Although many well-known medical device franchises can trace their roots back to Big Pharma, most of those companies jettisoned their device companies in a wave of divestitures in the 1980's and 90's. More recently, Abbott Labs (ABT) has decided to separate its drug and device businesses, while pressure mounts for Medtronic (MDT) to ponder splitting its slow-growth and high-growth businesses.
So of course Endo Pharmaceuticals (ENDP), once a specialist in pain and urology drugs, decides to buy some slow-growth device businesses and build itself into a triple-threat of drugs, devices, and generics. While the company did take on quite a lot of debt to restructure itself, time may prove that diversification was the right move.
A Respectable Fourth Quarter Report
All in all, Endo Pharmaceuticals delivered a solid fourth quarter result. Overall sales rose 57% as acquisitions added a lot to growth numbers. The core branded drug business grew 16% (on 12% growth in Lipoderm and 31% growth in Opana), while the generics business more than doubled (up 21% on a pro forma basis). The device and services unit chipped in $194 million in revenue (almost 25%) on single-digit underlying growth.
Although Endo has significantly altered its business mix, the margins haven't changed all that much. Gross margin dropped about three points, while operating income rose 45% and operating margin retreated less than two points.
The Drug Business Under Fire On Two Fronts
Right now Endo has its hands full with the branded drug business. The company has been battling Watson Pharmaceuticals (WPI) over its patents to Lipoderm (almost 30% of sales), but the court case is only part of the fight - Watson may yet have to conduct clinical trials before getting FDA approval and the outlook is quite uncertain. While generic competition for Lipoderm is almost certainly a "when-not-if" matter, the timing and magnitude of competition are very much up in the air.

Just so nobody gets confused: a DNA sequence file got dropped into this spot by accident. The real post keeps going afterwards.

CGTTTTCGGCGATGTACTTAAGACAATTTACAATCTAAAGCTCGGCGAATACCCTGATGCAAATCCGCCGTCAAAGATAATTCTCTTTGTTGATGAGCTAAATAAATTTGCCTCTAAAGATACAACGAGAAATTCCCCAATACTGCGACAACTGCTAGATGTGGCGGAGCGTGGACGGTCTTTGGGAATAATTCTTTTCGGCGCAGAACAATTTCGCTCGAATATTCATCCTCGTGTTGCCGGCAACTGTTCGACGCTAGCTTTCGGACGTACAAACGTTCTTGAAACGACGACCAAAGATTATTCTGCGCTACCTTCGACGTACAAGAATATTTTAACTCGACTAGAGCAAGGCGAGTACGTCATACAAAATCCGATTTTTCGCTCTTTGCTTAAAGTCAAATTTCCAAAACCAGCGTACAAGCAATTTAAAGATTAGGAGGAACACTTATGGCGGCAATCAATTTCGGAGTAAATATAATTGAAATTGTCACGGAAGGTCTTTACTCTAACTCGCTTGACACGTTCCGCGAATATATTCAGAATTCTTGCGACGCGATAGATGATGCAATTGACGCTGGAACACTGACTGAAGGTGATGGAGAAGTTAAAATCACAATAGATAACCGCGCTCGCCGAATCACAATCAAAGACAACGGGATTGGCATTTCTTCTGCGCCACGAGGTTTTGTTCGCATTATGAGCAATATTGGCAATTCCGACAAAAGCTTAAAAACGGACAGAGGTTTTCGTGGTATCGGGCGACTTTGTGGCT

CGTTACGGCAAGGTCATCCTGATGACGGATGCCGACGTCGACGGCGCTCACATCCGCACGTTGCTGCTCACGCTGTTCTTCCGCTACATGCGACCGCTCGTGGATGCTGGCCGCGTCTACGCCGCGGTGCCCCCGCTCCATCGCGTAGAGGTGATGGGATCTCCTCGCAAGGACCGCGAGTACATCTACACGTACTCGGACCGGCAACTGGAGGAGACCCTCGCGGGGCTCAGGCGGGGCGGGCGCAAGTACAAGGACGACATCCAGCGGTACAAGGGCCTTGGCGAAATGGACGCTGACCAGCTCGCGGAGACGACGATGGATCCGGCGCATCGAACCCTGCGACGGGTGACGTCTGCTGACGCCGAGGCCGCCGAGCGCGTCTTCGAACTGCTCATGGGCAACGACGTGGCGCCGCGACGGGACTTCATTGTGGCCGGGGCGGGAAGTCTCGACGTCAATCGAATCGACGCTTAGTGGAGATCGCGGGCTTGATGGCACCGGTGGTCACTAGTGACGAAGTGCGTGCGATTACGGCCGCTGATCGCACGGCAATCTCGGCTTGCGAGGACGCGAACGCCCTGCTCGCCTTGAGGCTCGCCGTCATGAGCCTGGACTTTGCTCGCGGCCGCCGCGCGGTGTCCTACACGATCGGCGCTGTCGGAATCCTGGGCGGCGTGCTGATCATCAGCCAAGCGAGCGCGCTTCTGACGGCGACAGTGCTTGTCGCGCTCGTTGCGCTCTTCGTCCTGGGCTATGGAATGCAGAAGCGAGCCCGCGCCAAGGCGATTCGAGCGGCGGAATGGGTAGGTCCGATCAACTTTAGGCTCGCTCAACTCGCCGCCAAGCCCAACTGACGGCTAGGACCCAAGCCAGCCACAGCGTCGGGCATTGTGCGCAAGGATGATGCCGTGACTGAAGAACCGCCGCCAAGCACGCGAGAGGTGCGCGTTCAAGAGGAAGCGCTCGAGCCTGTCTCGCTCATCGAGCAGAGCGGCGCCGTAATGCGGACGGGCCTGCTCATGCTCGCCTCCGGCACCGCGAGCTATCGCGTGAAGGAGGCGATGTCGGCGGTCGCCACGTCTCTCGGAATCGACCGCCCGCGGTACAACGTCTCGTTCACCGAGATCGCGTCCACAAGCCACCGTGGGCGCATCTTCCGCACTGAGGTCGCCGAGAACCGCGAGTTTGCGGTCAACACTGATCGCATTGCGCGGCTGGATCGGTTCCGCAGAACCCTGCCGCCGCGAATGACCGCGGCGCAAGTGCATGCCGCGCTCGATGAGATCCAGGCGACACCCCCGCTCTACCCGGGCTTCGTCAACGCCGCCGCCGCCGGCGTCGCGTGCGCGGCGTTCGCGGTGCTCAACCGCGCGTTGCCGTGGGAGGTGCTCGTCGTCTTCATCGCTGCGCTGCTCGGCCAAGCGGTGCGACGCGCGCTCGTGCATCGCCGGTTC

The other issue in drugs relates to supply problems tied to the shutdown of a Novartis (NVS) plant that produced Opana ER and Voltaren gel for the company. While the company is moving around its production to compensate, the shutdown has created short term supply shortages and lower revenue and profit guidance.
Managing The Declines, But Still Searching For Growth
Endo Pharmaceuticals has done a relatively good job of trying to manage the threats to its branded business. In addition to the aforementioned Lipoderm litigation, Endo has moved to a tamper-resistant version of Opana ER that should extend that franchise for another ten years or so. At the same time, the company's acquisition of Qualitest offers more growth potential in the generics space than many seem to acknowledge.
That said, growth looks poised to reverse in a few years barring a major development. The HealthTronics and AMS acquisitions offer an arguable amount of synergy with the drug businesses and no real growth. Yes, AMS is a good play on the aging of America, but that seems more likely to play out in many years of mid-to-high single-digit growth as opposed to double-digit growth.
Moreover, Johnson & Johnson (JNJ), Boston Scientific (BSX), and Bard (BCR) have been moving fairly aggressively to position themselves for this same opportunity. Said differently, Endo took on quite a lot of debt to pay for the privilege of competing against these three large device companies, and all three have identified urology as an area of focus and future growth. Barring large increases in R&D, which has not exactly been a long-term specialty, it may be hard for Endo to keep up.
The future of growth in the drug business is also cloudy. The Opana franchise looks sound, but Pfizer (PFE) is working hard to build up its pain franchise and privately-held Perdue is likewise a huge player. Endo does have a few products in its pipeline (including a painkiller and some cancer compounds), but nothing that looks like a blockbuster today.
The Bottom Line
With the overlapping businesses, it wouldn't be out of the realm of possibility for J&J to buy Endo Pharmaceuticals lock, stock, & barrel, but I wouldn't count on that as an Endo investor. On the flip side, the diverse business mix probably means that this is a less attractive target for other potential suitors like Pfizer or Bard.
The consistency of the device business will help offset the volatility of the drug business, but won't necessarily provide a huge boost to growth. That said, Endo is small enough that a successful partnership in a single drug could move the needle.
Investment orthodoxy says that debt has to be subtracted out of a discounted cash flow valuation, and that's the problem with Endo. On the basis of its cash flow, the stock is arguably worth close to $60, but the debt chops that down to the mid-$30's in short order. With the company will to spend so much for so little (in terms of growth), investors should probably approach this stock with caution for now.